WASHINGTON – Who is left to defend the rule of law?
In addition to the three Syrian chemical facilities they attacked on April 13, U.S. President Donald Trump’s missiles hit a target they weren’t aimed at — the veneer of hypocrisy that allows the American governing class to justify itself as the global champion of the rule of law.
The missile attack was clearly a violation of international law, the constitution of the United States and the fundamental precepts of justice.
The U.N. Charter prohibits the unprovoked attack of any nation against another, except in the cases of self-defense or a U.N. authorized military operation. Neither applies in this case. The Assad regime in Syria is in no way a threat to either the U.S., or its accomplice governments in the United Kingdom and France. Nor was the attack authorized by the U.N.
The Trump administration is fully aware that this attack was illegal. According to The Washington Post, Secretary of Defense Jim Mattis suggested to a congressional committee the day before the missiles were launched that a legal basis “could be framed as a self-defense strike” since Assad might, conceivably, attack the 2,000 U.S. troops already occupying his country at some unspecified time in the future!
The missile assault was also a violation of the U.S. Constitution, which in no uncertain terms gives the Congress the sole right to declare war. Again, the only common-sense exception is a response to an imminent attack on the U.S., which certainly was not present.
Finally, the missiles were launched before there was independent verification that the chemicals were released by the Assad government. French President Emmanuel Macron says he has proof. But Macron, because he has been so eager to ingratiate himself with Trump, is a biased source.
So, on the other side, is Assad ally Russian President Vladimir Putin, who claims that his investigators turned up no evidence of Assad’s guilt. An independent group — the Organization for the Prohibition of Chemical Weapons — was on its way to investigate the site when the U.S. missiles struck. There was no apparent reason for Trump to launch them in such haste other than 1) his personal itch to show that he is tougher than President Barack Obama and/or 2) a fear that an independent analysis would not justify the attack.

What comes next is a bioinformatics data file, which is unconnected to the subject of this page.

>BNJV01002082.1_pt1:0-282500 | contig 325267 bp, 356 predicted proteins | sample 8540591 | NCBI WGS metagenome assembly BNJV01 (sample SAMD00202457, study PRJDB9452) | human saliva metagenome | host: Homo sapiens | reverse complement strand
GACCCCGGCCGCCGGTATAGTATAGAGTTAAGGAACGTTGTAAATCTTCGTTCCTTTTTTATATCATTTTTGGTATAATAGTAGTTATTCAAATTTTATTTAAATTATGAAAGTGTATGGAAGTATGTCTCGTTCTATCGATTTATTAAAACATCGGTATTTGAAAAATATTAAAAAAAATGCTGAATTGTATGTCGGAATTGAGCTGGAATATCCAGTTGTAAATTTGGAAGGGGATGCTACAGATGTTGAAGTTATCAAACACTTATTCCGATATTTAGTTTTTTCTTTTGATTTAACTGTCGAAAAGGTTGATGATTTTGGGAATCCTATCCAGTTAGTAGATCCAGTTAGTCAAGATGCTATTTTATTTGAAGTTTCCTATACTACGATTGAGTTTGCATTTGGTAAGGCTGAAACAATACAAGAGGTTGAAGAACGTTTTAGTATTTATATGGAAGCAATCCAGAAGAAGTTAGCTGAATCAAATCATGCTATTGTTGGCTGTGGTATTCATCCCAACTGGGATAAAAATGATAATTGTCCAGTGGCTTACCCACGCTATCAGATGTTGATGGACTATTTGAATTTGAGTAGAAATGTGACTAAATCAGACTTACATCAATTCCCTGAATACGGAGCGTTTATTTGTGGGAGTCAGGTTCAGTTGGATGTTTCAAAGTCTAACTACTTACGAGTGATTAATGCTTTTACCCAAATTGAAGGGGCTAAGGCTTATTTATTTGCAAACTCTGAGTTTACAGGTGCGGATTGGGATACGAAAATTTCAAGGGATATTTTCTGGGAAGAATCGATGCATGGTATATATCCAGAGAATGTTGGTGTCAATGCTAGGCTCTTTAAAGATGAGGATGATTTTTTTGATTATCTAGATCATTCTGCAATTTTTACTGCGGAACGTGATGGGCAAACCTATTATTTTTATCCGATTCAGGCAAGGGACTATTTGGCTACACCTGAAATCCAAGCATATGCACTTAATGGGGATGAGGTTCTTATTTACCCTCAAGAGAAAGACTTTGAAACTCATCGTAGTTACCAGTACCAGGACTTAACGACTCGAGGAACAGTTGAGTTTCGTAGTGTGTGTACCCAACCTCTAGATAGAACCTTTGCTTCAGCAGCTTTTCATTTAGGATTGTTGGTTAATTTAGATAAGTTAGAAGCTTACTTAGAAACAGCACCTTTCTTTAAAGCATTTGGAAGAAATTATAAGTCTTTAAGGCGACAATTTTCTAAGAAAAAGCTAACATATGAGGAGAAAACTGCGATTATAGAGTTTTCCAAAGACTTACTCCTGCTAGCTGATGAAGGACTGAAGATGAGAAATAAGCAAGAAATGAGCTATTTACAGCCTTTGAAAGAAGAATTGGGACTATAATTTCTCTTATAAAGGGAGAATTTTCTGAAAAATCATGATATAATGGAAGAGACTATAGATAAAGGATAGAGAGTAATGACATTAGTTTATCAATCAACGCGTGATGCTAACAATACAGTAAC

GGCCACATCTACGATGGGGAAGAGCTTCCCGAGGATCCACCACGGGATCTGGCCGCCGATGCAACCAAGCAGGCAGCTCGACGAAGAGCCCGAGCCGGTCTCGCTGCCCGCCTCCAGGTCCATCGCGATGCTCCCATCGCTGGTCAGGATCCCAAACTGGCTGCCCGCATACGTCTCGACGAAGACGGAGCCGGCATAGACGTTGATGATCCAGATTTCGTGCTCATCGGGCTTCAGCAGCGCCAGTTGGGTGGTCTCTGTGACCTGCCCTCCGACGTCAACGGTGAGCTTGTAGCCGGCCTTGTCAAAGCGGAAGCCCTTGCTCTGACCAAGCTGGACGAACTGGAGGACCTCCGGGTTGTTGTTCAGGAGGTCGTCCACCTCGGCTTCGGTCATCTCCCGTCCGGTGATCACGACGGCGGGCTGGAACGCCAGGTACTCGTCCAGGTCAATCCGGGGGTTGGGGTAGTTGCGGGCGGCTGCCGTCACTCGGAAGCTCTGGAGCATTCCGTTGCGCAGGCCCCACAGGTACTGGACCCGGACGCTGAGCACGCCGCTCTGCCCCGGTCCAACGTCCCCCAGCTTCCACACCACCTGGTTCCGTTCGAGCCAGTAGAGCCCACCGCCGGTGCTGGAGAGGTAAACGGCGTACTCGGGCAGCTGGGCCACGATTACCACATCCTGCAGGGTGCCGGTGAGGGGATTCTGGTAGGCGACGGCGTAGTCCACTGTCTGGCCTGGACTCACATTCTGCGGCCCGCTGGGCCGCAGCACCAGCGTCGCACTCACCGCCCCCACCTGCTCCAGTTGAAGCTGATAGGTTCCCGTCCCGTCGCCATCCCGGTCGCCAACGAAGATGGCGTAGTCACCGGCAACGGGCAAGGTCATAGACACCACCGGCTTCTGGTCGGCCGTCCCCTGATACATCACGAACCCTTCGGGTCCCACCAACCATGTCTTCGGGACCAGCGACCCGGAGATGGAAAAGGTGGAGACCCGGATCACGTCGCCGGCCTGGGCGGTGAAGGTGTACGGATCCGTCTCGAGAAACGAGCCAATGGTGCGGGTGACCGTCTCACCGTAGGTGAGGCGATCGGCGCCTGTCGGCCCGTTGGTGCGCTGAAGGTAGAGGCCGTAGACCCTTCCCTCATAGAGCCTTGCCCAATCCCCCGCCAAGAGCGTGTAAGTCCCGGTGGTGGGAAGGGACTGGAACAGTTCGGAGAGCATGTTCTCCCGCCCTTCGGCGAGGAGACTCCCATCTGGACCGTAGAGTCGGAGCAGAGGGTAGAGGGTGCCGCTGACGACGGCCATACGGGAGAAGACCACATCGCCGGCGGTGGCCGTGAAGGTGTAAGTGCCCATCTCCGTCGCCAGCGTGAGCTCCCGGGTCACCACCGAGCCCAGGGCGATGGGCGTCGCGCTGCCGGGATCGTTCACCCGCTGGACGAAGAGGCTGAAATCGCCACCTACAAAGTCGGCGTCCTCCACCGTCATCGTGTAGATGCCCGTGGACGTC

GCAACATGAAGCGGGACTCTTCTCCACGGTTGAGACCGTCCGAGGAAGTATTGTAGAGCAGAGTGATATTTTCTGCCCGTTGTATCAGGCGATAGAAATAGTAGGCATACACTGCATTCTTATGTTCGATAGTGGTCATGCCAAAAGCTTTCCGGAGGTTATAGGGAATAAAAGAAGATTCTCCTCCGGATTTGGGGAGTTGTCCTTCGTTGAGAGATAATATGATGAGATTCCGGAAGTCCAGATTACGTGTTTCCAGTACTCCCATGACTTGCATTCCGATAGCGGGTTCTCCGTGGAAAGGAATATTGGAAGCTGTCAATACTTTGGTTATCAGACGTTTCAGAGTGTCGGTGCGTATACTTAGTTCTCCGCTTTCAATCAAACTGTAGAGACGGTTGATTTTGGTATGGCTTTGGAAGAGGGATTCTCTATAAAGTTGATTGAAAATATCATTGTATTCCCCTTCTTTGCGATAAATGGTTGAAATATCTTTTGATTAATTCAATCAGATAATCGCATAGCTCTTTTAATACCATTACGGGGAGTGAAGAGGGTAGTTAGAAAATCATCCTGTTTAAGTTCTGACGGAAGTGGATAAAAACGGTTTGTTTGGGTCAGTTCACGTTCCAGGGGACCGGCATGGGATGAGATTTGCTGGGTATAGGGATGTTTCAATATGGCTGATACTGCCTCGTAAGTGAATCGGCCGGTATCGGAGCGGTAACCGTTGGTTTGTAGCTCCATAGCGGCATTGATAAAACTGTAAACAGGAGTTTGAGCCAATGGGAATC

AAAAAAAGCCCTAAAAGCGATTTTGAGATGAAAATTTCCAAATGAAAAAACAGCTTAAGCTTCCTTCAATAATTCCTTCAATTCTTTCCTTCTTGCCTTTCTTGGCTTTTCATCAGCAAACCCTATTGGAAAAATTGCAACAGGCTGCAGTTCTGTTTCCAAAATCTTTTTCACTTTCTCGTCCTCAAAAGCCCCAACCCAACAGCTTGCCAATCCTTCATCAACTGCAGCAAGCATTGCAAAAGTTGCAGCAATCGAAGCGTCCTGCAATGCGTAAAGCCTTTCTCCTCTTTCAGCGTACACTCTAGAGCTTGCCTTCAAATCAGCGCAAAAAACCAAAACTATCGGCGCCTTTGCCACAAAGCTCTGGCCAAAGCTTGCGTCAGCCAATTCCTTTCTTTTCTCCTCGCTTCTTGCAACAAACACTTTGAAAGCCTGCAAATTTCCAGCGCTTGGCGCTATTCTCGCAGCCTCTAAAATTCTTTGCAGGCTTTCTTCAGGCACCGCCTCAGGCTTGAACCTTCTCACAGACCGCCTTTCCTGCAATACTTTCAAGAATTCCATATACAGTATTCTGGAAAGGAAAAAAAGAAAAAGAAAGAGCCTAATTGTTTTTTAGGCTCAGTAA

As Trump, Macron and British Prime Minister Theresa May flout their contempt for the rule of law, the very institutions charged with protecting it are their accomplices. The U.N. Security Council refused to rebuke their violation of its own charter. And members of the U.S. Congress generally applauded the strikes — with most of the critics complaining that Trump had no plan to destroy Assad.
And while the mainstream media in the U.S., Britain and France have been bemoaning the drift toward authoritarianism in other countries in Europe and Asia, they seem oblivious to their own role as cheerleaders for the foreign adventurism that undercuts democracy in their own countries.
The excuse of course is that Assad is a “bad guy.” But so are dozens of leaders around the world who are protected by the U.S. military. Punishment that is inflicted only on one’s enemies and not on one’s cronies does not qualify as justice. It is a cynical cover for the arbitrary use of power that discredits efforts to build a peaceful world order.
So, who now is left to defend the international rule of law?
Jeff Faux was the founder, and is now distinguished fellow of the Economic Policy Institute in Washington. www.theglobalist.com